Webster’s dictionary defines paradox as “a statement that is contradictory in fact and, hence, false.” In life, however, there are numerous paradoxes that are, strangely enough, not false at all. In religious life we find many such paradoxes, and one of them is to be found in the Torah portion that we read this week.
This week’s parshah is Naso, the longest of all Torah portions; it treats many subjects that seem to be unrelated to each other. One of the most fascinating subjects treated in this parshah is the practice of the nazir. The details of this practice are quite clear: “If anyone, man or woman, explicitly utters a Nazirite’s vow … he shall abstain from wine. … Throughout his term as Nazirite he may not eat anything that is obtained from the grapevine. … Throughout the term of his vow … the hair of his head must be left to grow untrimmed. … Throughout the term that he has set apart for the Lord, he shall not go in where there is a dead person.”
Generally speaking, the Jewish religion does not require its adherents to abstain from the world and its legitimate pleasures. Ours is not a religion of asceticism. How then are we to assess the practices of the nazir? Did he do the right thing or the wrong thing by voluntarily adopting such stringencies? Is he a saint or a sinner?
A careful reading of the text suggests that we have here a classical example of a paradox. The nazir is both a saint and a sinner. On the one hand, he is called “holy.” On the other hand, he is referred to as a “sinner” — “The priest shall … make expiation on his behalf for the sin that he incurred.”
While some commentaries stress the saintly achievements of the nazir, others emphasize the sinful nature of his abstinence. Obadiah Sforno, for example, states: “He has become illuminated by the very light of life, and has become numbered among the holy ones of his generation.” And yet the Jerusalem Talmud (Nedarim 9:1) chastises him with these words: “Is it not enough for you to abide by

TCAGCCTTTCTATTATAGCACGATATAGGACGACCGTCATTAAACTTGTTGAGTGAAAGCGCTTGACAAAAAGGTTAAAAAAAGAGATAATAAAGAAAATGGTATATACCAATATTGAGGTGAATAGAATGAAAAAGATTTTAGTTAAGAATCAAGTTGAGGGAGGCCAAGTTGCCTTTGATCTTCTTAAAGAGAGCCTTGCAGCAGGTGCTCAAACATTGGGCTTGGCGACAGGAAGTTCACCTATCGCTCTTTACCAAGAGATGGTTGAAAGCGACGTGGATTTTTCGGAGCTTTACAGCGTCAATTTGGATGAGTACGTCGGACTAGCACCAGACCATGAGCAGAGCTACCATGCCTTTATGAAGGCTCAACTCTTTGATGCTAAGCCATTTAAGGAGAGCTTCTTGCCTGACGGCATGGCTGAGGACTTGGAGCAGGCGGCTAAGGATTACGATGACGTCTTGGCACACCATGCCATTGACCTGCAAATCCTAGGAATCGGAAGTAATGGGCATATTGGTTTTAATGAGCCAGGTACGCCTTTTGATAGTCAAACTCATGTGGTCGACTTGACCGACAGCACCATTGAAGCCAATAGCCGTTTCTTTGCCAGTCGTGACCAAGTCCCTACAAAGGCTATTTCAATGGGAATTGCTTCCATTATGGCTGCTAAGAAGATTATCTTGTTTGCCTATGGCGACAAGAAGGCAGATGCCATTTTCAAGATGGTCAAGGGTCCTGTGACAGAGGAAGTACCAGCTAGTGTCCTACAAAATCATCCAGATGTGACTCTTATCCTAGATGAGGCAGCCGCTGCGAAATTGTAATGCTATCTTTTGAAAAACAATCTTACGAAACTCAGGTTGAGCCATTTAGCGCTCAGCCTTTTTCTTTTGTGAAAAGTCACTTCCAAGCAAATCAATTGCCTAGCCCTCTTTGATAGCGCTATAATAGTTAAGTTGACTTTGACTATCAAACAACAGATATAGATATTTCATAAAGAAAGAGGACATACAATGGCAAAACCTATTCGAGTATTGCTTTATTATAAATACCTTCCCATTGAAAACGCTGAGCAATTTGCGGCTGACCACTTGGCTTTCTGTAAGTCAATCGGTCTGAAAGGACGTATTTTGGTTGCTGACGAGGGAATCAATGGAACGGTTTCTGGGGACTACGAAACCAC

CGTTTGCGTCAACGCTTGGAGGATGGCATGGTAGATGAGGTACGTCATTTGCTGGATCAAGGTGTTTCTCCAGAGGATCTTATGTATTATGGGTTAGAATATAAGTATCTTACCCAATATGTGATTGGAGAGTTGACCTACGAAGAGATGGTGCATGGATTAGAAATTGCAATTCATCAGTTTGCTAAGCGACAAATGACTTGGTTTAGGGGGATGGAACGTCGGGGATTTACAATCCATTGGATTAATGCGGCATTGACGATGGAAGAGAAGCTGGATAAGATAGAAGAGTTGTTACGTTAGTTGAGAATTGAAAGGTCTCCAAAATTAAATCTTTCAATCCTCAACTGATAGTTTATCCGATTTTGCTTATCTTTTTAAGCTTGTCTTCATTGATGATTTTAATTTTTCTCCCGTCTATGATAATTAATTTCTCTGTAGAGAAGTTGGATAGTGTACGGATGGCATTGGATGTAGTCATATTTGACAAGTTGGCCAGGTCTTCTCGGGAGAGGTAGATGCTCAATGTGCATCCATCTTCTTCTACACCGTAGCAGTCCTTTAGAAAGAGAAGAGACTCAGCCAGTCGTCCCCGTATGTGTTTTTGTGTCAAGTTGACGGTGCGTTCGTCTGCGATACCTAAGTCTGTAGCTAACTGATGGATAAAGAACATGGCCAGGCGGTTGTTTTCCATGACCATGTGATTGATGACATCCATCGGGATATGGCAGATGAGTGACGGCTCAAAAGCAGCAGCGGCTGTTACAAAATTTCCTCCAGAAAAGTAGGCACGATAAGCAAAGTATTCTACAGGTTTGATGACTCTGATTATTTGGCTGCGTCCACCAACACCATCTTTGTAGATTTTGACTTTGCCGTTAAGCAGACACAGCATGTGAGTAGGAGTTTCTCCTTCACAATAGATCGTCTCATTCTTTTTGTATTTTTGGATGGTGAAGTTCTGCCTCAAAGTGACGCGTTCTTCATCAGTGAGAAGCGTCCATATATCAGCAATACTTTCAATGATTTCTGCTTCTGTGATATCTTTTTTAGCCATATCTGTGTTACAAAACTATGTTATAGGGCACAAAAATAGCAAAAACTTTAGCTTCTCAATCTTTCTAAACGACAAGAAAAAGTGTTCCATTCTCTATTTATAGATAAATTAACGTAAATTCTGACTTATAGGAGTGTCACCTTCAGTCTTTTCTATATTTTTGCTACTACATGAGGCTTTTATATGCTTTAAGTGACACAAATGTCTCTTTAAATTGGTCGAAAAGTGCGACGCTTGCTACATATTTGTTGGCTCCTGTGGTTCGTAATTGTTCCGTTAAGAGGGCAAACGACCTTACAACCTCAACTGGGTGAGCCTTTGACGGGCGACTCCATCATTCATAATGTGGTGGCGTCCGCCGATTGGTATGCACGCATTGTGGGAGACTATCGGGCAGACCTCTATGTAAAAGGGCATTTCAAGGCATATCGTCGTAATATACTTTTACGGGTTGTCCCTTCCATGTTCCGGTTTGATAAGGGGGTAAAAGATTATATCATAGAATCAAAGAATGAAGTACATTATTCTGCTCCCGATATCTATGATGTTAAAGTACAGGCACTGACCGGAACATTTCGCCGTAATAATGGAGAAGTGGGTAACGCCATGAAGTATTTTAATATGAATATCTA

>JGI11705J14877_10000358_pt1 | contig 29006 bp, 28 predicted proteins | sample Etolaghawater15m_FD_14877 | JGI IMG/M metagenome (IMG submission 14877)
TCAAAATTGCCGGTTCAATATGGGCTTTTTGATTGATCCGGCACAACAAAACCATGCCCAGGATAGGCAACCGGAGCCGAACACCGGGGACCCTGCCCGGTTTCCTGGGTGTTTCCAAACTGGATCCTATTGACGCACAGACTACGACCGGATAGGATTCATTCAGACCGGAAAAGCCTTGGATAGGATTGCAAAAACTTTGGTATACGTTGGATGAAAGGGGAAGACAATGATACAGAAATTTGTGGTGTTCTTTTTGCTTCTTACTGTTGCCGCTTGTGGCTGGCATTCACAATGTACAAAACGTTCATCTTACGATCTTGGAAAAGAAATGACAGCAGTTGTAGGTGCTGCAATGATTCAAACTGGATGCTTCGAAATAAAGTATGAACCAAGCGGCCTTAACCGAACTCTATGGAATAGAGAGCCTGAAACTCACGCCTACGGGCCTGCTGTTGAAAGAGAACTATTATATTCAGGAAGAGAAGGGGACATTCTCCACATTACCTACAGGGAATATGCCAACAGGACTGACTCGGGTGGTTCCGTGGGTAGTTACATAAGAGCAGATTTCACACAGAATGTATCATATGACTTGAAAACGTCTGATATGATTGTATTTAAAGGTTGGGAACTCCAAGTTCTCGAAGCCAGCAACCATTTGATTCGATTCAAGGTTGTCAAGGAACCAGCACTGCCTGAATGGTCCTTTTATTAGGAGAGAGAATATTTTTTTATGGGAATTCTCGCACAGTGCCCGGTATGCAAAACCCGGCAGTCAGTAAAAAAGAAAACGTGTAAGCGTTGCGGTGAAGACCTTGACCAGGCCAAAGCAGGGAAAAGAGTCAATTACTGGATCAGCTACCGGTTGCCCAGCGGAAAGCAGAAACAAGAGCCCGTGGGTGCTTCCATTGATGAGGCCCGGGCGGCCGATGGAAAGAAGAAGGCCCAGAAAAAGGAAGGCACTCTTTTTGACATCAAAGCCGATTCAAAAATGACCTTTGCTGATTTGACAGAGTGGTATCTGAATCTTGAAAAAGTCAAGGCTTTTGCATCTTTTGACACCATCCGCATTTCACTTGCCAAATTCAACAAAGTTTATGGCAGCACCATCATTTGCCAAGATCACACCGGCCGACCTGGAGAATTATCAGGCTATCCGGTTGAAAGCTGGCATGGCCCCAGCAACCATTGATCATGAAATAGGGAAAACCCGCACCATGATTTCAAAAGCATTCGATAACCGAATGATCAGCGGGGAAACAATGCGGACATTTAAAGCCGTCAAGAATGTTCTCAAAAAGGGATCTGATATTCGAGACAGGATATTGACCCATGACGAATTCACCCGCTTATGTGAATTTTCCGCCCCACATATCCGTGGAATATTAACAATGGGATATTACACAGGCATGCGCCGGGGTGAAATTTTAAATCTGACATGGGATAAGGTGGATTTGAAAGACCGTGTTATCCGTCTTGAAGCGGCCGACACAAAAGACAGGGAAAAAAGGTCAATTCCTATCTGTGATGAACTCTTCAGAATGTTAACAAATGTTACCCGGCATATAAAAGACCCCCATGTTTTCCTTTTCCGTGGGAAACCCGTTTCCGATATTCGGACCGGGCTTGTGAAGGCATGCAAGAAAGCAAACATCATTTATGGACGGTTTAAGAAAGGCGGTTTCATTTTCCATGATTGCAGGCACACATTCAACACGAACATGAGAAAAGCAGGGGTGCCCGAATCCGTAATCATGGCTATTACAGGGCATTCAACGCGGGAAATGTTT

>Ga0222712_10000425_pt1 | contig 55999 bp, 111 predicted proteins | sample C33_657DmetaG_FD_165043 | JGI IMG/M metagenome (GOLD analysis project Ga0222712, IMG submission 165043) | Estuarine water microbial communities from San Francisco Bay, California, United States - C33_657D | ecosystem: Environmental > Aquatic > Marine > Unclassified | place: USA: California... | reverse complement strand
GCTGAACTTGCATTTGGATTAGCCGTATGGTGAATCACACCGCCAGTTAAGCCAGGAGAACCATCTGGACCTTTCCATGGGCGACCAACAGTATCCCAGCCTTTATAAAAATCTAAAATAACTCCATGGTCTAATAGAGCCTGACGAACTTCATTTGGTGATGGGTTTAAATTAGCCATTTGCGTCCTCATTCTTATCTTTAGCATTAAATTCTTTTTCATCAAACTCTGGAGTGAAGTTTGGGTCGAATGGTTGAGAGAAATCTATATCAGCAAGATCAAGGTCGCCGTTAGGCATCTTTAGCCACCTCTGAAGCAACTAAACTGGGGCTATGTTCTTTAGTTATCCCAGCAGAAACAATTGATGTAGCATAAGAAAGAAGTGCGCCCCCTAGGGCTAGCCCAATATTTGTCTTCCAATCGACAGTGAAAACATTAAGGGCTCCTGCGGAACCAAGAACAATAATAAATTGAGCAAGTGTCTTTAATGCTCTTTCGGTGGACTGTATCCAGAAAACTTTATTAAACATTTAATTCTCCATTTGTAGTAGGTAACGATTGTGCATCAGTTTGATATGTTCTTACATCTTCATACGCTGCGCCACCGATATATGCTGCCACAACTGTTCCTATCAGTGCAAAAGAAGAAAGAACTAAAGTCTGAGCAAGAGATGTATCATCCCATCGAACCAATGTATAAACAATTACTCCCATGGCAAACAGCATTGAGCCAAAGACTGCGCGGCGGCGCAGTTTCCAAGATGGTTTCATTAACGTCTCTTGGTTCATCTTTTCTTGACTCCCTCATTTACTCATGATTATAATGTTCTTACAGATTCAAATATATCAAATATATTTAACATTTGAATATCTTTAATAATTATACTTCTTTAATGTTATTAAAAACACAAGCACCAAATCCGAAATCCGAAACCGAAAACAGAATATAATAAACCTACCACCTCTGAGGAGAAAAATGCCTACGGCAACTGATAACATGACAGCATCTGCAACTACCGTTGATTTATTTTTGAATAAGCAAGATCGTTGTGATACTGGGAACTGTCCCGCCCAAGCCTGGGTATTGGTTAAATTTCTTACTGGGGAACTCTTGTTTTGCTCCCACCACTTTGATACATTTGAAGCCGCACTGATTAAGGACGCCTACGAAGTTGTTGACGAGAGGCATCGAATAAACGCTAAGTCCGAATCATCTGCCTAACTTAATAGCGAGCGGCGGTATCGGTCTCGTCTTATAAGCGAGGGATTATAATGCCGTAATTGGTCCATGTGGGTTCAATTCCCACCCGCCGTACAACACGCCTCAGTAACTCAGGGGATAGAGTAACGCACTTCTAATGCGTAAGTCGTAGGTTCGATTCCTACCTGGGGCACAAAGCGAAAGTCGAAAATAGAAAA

the Torah’s restrictions that you have prohibited upon yourself things which are perfectly permissible?”
The Nazirite’s way is the way of paradox.
The paradox can be clarified by comparing the story of one young nazir to a legend drawn from Greek mythology. The story to which I refer is told in the Babylonian Talmud (Nedarim 9b) by the ancient sage and high priest, Simon the Just: “Once I encountered a young nazir traveling up from the south. I saw that he had beautiful eyes, was markedly attractive, and his hair was arranged in curls. He had come to me to conclude his nezirut, as required, by shaving his hair and beard. So I asked him why he would choose to be a nazir. He told me that he had been a shepherd boy and once went to fetch water from a well. ëI gazed at my reflection in the well,’ he said, ëand was overcome by a passionate urge to admire my own beauty. I harshly rebuked my false pride. At that moment I committed to becoming a nazir, so that I would one day come to shear off my hair for the sake of Heaven.’”
When Simon the Just heard this man’s story he stood up and kissed him upon his head and told him,
“My son, may Nazirites such as you increase among the people of Israel.”
The young man in this story was entranced by his own good looks. He was almost carried away by a passionate urge toward self-worship and self-admiration. He overcame that urge by vowing to become a nazir, with all its restrictions culminating in the requirement to shear his flowing locks and diminish his beauty in the process.